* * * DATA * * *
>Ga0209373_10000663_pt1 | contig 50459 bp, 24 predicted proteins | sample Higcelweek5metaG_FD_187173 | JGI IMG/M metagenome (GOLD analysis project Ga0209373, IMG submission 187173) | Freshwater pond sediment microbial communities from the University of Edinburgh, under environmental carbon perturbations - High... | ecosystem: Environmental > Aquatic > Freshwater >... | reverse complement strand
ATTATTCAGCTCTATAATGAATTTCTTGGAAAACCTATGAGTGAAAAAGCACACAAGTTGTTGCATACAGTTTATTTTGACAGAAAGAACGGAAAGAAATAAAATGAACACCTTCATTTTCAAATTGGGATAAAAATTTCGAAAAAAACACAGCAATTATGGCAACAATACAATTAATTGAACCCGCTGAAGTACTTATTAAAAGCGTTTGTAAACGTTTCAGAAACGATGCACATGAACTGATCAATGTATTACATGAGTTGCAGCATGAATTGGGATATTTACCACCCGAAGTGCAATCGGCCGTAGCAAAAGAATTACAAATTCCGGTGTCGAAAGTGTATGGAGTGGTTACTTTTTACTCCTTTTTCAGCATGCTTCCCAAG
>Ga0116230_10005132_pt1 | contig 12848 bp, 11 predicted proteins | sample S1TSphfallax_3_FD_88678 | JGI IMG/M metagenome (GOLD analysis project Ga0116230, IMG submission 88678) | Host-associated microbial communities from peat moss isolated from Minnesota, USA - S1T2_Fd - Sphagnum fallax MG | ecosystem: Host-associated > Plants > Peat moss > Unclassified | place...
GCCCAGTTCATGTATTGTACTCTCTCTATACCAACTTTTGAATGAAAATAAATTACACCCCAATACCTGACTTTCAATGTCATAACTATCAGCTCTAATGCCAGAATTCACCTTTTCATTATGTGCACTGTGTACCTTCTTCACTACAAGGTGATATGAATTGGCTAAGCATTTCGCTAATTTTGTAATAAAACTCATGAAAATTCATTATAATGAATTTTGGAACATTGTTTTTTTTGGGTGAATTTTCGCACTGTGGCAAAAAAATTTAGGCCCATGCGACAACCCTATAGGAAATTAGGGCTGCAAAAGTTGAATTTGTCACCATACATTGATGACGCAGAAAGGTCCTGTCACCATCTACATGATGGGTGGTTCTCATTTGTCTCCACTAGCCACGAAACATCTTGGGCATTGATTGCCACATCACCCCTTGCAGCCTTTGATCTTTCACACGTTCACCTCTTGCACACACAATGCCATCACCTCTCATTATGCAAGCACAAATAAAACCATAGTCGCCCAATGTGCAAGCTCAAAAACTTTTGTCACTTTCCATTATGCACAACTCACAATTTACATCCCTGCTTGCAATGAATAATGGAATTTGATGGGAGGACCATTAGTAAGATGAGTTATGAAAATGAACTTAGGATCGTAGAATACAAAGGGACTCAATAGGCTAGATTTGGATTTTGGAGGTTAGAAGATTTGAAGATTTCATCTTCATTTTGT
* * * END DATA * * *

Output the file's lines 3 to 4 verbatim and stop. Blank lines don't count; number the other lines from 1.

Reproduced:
>Ga0116230_10005132_pt1 | contig 12848 bp, 11 predicted proteins | sample S1TSphfallax_3_FD_88678 | JGI IMG/M metagenome (GOLD analysis project Ga0116230, IMG submission 88678) | Host-associated microbial communities from peat moss isolated from Minnesota, USA - S1T2_Fd - Sphagnum fallax MG | ecosystem: Host-associated > Plants > Peat moss > Unclassified | place...
GCCCAGTTCATGTATTGTACTCTCTCTATACCAACTTTTGAATGAAAATAAATTACACCCCAATACCTGACTTTCAATGTCATAACTATCAGCTCTAATGCCAGAATTCACCTTTTCATTATGTGCACTGTGTACCTTCTTCACTACAAGGTGATATGAATTGGCTAAGCATTTCGCTAATTTTGTAATAAAACTCATGAAAATTCATTATAATGAATTTTGGAACATTGTTTTTTTTGGGTGAATTTTCGCACTGTGGCAAAAAAATTTAGGCCCATGCGACAACCCTATAGGAAATTAGGGCTGCAAAAGTTGAATTTGTCACCATACATTGATGACGCAGAAAGGTCCTGTCACCATCTACATGATGGGTGGTTCTCATTTGTCTCCACTAGCCACGAAACATCTTGGGCATTGATTGCCACATCACCCCTTGCAGCCTTTGATCTTTCACACGTTCACCTCTTGCACACACAATGCCATCACCTCTCATTATGCAAGCACAAATAAAACCATAGTCGCCCAATGTGCAAGCTCAAAAACTTTTGTCACTTTCCATTATGCACAACTCACAATTTACATCCCTGCTTGCAATGAATAATGGAATTTGATGGGAGGACCATTAGTAAGATGAGTTATGAAAATGAACTTAGGATCGTAGAATACAAAGGGACTCAATAGGCTAGATTTGGATTTTGGAGGTTAGAAGATTTGAAGATTTCATCTTCATTTTGT